Coupling of aerobic glycolysis and Na+-K+-ATPase in renal cell line MDCK

R. M. Lynch, R. S. Balaban

Research output: Contribution to journalArticle

56 Scopus citations

Abstract

The relation between the activity of the Na+-K+-ATPase and the metabolic source of ATP was investigated in suspensions of MDCK cells. The pump activity of Na+-K+-ATPase was estimated from the initial rate of ouabain-sensitive K+ uptake into K+-depleted cells. Uptake was initiated by the reintroduction of K+ to the medium in which the cells were suspended. The metabolic source of ATP was varied by changing the substrates supplied to the suspension. Cells respiring on glutamine produced ATP from oxidative metabolism alone, whereas cells incubated with glucose and glutamine produced ATP via glycolysis and oxidative phosphorylation. Over a wide range of extracellular K+ concentrations, the initial rate of K+ uptake was faster in cells incubated with glucose and glutamine when compared with cells incubated with glutamine alone. Kinetic analysis together with ouabain-binding data demonstrated that this increase in K+ uptake was due to an increase in maximal velocity (V(max)) at a constant number of Na+-K+-ATPase transport sites. In addition, steady-state studies revealed that the addition of glucose to K+-depleted cells respiring on glutamine alone resulted in a net ouabain-sensitive influx of K+. These data demonstrate that in MDCK cells the maximal capacity for transport via the Na+-K+-ATPase is greater when ATP is produced from both glycolysis and oxidative phosphorylation than when ATP is produced from oxidative phosphorylation alone. Arguments are presented that suggest this increase in pump activity with glucose is not related to changes in the cytosolic concentration of ATP but is more likely due to specific interactions between glycolysis and Na+-K+-ATPase activity.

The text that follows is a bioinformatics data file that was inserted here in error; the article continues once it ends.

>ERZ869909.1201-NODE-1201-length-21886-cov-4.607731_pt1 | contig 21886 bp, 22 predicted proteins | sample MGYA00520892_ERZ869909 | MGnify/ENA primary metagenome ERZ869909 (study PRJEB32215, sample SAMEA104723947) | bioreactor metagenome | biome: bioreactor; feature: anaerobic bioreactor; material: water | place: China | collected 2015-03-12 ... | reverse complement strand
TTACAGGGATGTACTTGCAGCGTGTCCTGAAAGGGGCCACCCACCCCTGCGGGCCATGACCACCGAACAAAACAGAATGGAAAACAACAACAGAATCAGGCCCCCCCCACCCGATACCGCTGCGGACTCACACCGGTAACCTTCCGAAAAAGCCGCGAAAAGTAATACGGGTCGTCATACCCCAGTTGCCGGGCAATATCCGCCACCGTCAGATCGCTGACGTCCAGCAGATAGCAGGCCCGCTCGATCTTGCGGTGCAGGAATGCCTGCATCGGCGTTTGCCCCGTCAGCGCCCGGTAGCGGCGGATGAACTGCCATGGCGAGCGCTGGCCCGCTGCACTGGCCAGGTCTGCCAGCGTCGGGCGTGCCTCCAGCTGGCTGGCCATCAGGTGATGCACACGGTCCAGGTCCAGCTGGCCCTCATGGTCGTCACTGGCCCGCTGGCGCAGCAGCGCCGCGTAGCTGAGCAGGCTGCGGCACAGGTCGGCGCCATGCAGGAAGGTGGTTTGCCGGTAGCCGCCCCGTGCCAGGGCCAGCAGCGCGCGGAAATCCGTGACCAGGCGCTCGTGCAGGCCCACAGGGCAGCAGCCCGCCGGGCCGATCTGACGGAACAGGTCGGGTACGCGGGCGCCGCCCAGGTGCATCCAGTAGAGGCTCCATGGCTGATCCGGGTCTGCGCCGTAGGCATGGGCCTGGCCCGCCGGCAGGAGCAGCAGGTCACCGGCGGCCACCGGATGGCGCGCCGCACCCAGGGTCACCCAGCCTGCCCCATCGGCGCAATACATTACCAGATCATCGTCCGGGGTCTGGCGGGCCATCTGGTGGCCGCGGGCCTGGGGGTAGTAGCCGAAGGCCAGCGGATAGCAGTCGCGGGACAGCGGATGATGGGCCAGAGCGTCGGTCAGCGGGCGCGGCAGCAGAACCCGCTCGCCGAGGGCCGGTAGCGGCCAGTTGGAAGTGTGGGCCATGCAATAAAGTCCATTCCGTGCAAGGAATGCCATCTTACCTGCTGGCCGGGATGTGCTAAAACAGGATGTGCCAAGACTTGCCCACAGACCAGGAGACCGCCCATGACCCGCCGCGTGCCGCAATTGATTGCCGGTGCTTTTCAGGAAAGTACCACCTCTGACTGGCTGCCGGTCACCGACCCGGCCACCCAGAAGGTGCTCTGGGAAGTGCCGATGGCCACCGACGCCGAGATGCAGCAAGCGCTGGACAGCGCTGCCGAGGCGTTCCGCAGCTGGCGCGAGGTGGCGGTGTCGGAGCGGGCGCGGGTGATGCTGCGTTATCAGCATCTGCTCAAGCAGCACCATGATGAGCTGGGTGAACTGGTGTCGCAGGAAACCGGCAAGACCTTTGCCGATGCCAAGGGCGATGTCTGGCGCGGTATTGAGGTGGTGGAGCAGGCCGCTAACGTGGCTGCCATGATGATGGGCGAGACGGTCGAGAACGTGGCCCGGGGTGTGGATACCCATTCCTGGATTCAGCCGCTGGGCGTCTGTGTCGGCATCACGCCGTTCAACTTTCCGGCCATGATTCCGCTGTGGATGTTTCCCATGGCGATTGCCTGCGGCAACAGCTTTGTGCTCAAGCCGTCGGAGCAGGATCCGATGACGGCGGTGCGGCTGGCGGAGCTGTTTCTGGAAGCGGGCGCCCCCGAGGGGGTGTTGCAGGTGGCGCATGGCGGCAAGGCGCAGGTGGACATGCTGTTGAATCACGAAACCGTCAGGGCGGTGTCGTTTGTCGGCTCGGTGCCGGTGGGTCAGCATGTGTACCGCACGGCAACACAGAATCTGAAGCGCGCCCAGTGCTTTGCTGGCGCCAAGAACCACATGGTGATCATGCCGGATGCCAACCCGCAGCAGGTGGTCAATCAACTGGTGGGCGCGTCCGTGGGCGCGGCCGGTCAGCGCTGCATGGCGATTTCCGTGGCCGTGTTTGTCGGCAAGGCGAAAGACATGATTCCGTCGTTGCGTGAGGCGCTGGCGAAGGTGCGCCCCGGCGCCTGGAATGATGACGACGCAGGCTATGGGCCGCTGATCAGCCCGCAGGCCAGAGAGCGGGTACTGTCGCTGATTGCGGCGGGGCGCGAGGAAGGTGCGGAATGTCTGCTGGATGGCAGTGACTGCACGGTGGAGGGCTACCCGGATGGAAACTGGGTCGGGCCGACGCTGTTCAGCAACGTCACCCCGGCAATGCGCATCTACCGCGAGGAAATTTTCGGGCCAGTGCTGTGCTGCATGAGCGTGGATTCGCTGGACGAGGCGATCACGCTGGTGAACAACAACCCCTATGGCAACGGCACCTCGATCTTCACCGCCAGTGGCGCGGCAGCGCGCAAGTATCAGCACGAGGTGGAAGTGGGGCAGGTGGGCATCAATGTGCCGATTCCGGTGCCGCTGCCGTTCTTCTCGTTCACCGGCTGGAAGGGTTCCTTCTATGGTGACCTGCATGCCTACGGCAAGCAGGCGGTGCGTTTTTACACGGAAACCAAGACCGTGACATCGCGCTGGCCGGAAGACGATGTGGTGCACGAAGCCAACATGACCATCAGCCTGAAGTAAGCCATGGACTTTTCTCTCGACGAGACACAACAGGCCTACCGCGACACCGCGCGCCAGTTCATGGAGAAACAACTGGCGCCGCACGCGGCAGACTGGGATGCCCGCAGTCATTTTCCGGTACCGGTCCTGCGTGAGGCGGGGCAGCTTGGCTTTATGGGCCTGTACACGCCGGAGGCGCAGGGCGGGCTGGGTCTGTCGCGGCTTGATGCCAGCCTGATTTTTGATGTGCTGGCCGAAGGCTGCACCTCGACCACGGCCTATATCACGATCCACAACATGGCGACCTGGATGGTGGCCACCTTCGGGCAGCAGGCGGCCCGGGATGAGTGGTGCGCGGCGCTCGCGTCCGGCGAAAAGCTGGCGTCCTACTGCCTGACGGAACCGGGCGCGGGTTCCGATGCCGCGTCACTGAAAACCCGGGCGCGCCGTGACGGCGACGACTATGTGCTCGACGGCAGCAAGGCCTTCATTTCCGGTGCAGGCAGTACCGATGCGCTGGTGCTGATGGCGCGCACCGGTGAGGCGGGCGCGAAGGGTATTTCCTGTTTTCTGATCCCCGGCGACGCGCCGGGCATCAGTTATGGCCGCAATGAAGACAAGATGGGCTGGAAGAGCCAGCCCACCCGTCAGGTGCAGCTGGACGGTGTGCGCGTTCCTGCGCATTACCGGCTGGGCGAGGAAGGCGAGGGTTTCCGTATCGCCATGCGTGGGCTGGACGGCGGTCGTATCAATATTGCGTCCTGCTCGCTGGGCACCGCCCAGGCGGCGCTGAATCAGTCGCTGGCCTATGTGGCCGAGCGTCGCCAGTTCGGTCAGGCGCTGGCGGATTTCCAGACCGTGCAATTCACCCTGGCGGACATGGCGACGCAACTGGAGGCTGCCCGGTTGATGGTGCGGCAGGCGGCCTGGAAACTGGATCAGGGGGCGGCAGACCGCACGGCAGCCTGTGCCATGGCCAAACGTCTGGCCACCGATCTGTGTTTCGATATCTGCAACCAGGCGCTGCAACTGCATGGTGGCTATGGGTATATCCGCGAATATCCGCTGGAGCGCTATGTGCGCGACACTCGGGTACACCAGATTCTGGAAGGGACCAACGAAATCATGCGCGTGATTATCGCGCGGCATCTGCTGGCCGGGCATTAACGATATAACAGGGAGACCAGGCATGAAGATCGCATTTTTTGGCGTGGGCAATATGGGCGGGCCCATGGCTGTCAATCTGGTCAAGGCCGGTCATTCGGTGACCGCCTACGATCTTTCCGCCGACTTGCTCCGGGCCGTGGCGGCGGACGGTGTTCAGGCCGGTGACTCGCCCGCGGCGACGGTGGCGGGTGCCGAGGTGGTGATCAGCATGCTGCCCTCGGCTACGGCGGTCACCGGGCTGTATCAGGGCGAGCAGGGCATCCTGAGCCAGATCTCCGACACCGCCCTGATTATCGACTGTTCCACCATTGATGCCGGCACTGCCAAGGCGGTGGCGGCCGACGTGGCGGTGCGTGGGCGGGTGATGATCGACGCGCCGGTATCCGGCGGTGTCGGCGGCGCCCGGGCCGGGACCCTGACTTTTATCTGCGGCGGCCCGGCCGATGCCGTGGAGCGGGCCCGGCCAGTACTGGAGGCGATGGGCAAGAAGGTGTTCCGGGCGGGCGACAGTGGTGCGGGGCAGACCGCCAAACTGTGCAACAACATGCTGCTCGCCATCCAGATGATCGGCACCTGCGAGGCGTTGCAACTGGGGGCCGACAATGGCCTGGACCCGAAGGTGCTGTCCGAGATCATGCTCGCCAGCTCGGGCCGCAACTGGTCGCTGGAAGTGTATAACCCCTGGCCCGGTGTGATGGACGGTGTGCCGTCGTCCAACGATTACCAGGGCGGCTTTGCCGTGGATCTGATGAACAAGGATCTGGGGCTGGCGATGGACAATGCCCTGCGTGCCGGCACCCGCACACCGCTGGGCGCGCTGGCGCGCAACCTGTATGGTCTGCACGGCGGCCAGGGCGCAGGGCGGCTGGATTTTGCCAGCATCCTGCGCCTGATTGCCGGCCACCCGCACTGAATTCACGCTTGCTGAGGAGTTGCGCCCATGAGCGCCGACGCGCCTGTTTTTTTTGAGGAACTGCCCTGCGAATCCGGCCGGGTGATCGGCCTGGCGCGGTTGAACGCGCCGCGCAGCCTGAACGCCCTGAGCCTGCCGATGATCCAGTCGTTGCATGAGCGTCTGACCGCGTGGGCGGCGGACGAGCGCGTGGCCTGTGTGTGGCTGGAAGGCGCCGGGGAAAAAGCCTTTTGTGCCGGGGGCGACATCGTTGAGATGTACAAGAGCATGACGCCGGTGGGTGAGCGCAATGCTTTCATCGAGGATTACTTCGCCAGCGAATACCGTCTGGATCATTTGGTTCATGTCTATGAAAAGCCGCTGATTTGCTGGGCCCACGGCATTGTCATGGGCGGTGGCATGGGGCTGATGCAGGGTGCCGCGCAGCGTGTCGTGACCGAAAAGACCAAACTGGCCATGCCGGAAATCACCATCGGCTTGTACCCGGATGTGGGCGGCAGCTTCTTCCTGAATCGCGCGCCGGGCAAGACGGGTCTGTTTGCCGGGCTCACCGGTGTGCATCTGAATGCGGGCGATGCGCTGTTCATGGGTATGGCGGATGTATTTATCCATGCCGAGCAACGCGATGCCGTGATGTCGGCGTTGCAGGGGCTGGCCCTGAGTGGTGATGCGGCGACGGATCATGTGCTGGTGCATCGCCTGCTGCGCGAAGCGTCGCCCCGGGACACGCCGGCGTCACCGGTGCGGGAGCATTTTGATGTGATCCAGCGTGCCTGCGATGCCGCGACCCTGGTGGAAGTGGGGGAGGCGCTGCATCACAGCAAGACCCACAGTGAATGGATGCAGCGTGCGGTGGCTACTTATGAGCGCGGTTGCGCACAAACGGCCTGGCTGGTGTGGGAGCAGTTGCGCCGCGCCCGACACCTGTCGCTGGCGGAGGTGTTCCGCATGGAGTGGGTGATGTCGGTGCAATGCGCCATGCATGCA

Original languageEnglish (US)
Pages (from-to)22/2
JournalAmerican Journal of Physiology - Cell Physiology
Volume253
Issue number2
StatePublished - Dec 1 1987
Externally publishedYes

ASJC Scopus subject areas

  • Physiology
  • Cell Biology

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